The day was October 14, 2006. The Mets were in trouble. It was the second inning of Game 3 of the NLCS. The Mets were at Busch Stadium, facing the Cardinals, and Steve Trachsel was struggling. He led off the second inning by surrendering a home run to the opposing pitcher, Jeff Suppan, which made the score 3-0 in favor of St. Louis. A walk, single, and walk later, he was out of there. Who came in to save the day? None other than Darren Oliver, one of the unheralded heroes of the Mets 2006 season.
Oliver wasn't perfect, allowing two of those inherited runners to score - but that can hardly be blamed on Oliver. What happened next, however, was something which endeared Oliver to me for life. No matter what else he did, I would always be a Darren Oliver fan.
He went out there for the third inning, and set down the Cardinals without any problem. He was back out there in the fourth, and aside from a single by Pujols, escaped unscathed.
But then he was out there for the fifth. And the sixth.
And the seventh.
He retired the last nine batters he faced, keeping us in a game which seemed like it was ready to spiral out of reach in the early going.
The Mets, as you know, lost that game, but I was impressed by what Oliver did that night. He tossed 74 pitches, coming into the game cold, and keeping the Mets within reach. It was valiant. But more importantly, it made me realize something very important about bullpen construction -- a long man is ESSENTIAL to keeping a bullpen fresh.
The Mets bullpen in 2006 was, by all accounts, pretty great. From Wagner (2.24 ERA) to Heilman (3.62) to Bradford (2.90) to Feliciano (2.09) and Sanchez (2.60), there were a lot of valuable parts. Everyone had a role, and played it to a tee. Bradford got the righties, and Feliciano the lefties. Sanchez and Heilman set up for Wagner. And when there was heavy lifting to be done, it was done by Darren Oliver.
The Mets haven't had a reliever like Oliver since he left via free agency after the 2006 season, and the bullpen hasn't been the same. Oliver was great that year. In the regular season, he appeared in TEN games where he pitched three innings or more, and 18 where he pitched 2 innings or more. Altogether, he had 24 appearances of more than an inning, and he appeared in the game when we were winning, losing, and in the fourth inning through ninth inning. He provided us with absolutely invaluable flexibility.
He was left-handed, had pitched for many years as a starter, and could get both lefties and righties out. In my opinion, he was the pitching MVP of the 2006 Mets.
And do you want to know a secret? The Mets may have the 2010 version of Darren Oliver in camp right now.
Takahashi is also left-handed and has spent his career as a starter. He has a diverse repertoire which can be used effectively against both lefties and righties. This spring, he's been excellent in a long-relief role. In addition, he's come from Japan where starters are used less frequently than here in the States - he might not be well-suited to starting every fifth day anyway.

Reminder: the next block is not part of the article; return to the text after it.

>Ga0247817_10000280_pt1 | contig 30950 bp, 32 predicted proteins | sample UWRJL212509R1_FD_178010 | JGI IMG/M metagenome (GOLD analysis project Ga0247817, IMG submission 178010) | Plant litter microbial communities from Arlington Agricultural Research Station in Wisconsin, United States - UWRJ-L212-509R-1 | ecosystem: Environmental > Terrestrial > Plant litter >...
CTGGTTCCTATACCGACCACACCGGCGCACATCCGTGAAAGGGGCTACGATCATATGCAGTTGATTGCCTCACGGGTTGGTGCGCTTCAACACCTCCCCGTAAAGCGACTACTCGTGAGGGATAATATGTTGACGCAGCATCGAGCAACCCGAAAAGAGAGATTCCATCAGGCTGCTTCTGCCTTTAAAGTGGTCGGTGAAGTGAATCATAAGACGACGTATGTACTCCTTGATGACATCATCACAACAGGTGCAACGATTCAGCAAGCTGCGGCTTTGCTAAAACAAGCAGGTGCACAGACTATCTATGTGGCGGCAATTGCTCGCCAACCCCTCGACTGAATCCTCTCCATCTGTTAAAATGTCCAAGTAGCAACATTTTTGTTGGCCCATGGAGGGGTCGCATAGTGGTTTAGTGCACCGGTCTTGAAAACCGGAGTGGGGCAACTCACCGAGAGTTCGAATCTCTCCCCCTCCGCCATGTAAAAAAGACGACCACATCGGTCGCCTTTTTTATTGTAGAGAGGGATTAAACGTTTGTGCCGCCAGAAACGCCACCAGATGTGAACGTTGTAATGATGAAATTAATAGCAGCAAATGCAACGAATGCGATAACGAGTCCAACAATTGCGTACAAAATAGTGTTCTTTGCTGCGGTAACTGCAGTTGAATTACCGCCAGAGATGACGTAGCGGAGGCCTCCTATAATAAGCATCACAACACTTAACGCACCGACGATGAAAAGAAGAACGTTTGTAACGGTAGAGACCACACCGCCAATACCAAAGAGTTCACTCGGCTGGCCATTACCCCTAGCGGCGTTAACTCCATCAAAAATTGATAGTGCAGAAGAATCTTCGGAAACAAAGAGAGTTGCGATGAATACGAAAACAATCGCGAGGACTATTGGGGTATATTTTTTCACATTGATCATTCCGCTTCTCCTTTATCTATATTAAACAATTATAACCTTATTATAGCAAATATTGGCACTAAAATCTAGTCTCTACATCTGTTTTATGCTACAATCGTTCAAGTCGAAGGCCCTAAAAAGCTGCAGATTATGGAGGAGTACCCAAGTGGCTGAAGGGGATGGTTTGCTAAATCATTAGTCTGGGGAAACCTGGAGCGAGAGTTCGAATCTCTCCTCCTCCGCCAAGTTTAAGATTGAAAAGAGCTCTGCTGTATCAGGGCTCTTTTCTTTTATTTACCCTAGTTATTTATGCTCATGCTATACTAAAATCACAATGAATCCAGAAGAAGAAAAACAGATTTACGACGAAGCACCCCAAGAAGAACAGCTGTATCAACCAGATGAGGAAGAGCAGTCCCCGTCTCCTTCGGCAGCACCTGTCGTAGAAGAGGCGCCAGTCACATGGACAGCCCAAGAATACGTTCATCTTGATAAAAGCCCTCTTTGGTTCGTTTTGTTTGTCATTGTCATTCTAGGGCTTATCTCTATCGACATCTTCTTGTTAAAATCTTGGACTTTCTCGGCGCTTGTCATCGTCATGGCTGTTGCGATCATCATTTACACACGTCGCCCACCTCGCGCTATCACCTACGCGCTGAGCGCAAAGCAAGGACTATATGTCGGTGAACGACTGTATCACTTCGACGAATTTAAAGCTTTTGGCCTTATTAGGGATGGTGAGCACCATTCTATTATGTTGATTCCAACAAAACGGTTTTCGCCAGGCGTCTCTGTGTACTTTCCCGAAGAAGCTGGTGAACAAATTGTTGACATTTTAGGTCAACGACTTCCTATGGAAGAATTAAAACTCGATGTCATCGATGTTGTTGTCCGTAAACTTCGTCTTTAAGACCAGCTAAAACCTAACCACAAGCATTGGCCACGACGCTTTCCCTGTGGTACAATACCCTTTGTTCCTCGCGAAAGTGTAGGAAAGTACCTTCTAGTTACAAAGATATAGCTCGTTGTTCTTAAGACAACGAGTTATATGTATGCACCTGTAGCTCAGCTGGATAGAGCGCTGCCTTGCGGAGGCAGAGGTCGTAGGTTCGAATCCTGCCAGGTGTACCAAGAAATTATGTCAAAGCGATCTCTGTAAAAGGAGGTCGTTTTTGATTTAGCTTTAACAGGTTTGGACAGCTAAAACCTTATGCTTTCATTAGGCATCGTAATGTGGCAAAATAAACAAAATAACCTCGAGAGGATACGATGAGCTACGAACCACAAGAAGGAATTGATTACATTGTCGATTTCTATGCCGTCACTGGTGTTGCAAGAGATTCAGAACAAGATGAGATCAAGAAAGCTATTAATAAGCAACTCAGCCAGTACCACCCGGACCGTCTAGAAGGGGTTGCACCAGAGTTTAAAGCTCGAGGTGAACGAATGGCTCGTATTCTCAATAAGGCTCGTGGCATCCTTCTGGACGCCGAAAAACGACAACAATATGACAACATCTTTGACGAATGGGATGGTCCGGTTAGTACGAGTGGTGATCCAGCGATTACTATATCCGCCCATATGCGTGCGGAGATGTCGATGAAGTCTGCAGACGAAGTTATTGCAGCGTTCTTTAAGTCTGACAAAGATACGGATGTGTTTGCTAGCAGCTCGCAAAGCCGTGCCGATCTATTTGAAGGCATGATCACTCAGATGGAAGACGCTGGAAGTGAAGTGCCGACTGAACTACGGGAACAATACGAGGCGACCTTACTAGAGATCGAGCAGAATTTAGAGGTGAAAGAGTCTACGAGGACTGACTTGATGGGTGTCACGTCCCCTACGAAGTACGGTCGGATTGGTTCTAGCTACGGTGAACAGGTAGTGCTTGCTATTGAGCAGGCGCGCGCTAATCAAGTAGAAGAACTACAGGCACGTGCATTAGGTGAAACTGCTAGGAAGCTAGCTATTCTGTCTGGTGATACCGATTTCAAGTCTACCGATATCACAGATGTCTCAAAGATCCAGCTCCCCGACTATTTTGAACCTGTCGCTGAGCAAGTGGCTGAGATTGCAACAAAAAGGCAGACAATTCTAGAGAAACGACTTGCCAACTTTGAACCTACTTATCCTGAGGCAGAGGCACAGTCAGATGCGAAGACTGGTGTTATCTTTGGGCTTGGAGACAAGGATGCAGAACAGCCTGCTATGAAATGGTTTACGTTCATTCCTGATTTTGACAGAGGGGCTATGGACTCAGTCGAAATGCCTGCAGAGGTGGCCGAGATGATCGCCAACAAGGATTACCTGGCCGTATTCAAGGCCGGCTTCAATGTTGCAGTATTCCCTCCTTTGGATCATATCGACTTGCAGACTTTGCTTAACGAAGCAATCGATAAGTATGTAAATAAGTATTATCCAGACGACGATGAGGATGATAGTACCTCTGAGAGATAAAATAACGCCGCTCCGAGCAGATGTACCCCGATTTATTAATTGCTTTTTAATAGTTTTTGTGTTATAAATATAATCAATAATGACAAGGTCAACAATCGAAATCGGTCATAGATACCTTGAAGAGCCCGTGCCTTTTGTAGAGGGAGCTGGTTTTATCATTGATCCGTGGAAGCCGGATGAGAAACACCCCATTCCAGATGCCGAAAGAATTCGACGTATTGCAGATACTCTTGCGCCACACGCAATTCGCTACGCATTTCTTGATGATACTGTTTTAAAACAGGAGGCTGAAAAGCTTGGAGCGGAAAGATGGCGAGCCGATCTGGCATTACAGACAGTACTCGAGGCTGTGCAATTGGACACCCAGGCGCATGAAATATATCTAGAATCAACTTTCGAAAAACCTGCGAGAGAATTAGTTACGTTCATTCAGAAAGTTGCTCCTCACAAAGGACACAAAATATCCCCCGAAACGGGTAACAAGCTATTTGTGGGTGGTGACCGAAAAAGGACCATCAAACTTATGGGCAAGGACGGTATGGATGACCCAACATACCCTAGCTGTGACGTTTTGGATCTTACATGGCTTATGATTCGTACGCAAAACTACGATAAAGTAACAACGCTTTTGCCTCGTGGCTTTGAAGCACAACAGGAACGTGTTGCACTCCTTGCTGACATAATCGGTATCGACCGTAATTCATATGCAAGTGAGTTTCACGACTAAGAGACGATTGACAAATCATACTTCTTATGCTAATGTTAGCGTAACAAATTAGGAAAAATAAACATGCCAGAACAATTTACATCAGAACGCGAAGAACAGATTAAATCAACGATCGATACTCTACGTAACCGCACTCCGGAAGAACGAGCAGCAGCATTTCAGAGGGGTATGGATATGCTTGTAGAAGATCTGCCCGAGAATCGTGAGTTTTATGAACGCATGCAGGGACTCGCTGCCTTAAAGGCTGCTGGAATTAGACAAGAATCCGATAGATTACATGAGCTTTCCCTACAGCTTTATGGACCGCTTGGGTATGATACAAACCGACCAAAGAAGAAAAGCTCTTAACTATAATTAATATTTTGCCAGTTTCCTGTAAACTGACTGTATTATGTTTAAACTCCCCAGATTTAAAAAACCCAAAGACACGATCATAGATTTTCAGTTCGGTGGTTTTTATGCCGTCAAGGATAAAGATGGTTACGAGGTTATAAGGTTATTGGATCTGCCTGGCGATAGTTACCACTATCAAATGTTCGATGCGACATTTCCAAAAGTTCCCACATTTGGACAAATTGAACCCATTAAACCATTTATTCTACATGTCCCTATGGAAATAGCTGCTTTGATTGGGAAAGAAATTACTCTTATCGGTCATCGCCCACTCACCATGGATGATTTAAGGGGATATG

The Mets absolutely must consider using Takahashi in the same way Darren Oliver was used back in 2006. I have to get this off my chest right now - because despite months of keeping up Fonzie Forever, I have never mentioned this: I don't think ANYTHING infuriates me more than seeing a manager use five or six relievers in the same game.
How many times did this happen last year? Starter blows up in the third inning. Manuel goes to the 'pen. Green, one inning. Parnell, one inning. Feliciano, one inning. Stokes, one inning. Rodriguez, one inning. This really cannot happen.
I've never pitched professionally, but I do play and I do watch the games - and I know that a reliever who comes in to pitch an inning, even if it's a quick 12-pitch inning, is going to be seriously taxed. He warms up in the bullpen. He warms up on the mound. When all is said and done, he's probably thrown 40 pitches. To make five members of your bullpen throw 25 or 30 useless pitches is the biggest waste of resources I could possibly think of. In the situation above (here is example here and here and here) your bullpen is probably throwing 200 max-effort pitches to get through five innings. Why not let one man shoulder that load instead and throw 100?
With the Mets apparent depth at the fifth starter position, they need to consider making Takahashi that man. If Figueroa or Nieve, who are out of options, win that job (as they should), Takahashi would then be free to be the long-man in the bullpen. If that happens, then Feliciano will never be wasted in a game simply because we need an arm. K-Rod won't have to pitch in a loss simply because we've run out of relievers who are "available" on a given day.
This is not an issue I've heard discussed lately, but it may end up being one of the most important decisions the Mets make (or do not make) this entire year. Also, in this era of bullpen specialization, I believe it is an issue which has been vastly under-studied. If you are going to keep specialists in your bullpen, you need someone to eat up innings when the starter is ineffective. Takahashi, to me, is the perfect candidate for this. I hope that the Mets consider it.
Follow us on twitter at @fonzieforever, and thanks for reading.
 A commenter on Metsblog correctly points out that Takahashi has seen time in Japan as both a starter AND reliever. According to JapaneseBallplayers.com, Takahashi appears to have been used as a reliever in 2006, earning 15 saves for Yomiuri.
Also of note is that Takahashi has only once in his career pitched more than 163 1/3 innings in a season. Both of these are just more reasons to think he would be more effective as a long-man or swingman than as a starter.